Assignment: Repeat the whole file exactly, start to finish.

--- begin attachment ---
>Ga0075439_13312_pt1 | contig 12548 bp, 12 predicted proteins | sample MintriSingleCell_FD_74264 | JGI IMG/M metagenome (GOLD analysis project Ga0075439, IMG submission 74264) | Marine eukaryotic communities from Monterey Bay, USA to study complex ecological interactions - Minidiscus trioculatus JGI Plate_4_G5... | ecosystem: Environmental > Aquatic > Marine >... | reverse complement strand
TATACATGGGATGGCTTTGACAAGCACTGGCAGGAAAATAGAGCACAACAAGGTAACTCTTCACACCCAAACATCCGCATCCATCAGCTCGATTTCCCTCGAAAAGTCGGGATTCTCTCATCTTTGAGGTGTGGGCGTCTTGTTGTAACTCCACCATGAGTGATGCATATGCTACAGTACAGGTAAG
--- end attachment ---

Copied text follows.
>Ga0075439_13312_pt1 | contig 12548 bp, 12 predicted proteins | sample MintriSingleCell_FD_74264 | JGI IMG/M metagenome (GOLD analysis project Ga0075439, IMG submission 74264) | Marine eukaryotic communities from Monterey Bay, USA to study complex ecological interactions - Minidiscus trioculatus JGI Plate_4_G5... | ecosystem: Environmental > Aquatic > Marine >... | reverse complement strand
TATACATGGGATGGCTTTGACAAGCACTGGCAGGAAAATAGAGCACAACAAGGTAACTCTTCACACCCAAACATCCGCATCCATCAGCTCGATTTCCCTCGAAAAGTCGGGATTCTCTCATCTTTGAGGTGTGGGCGTCTTGTTGTAACTCCACCATGAGTGATGCATATGCTACAGTACAGGTAAG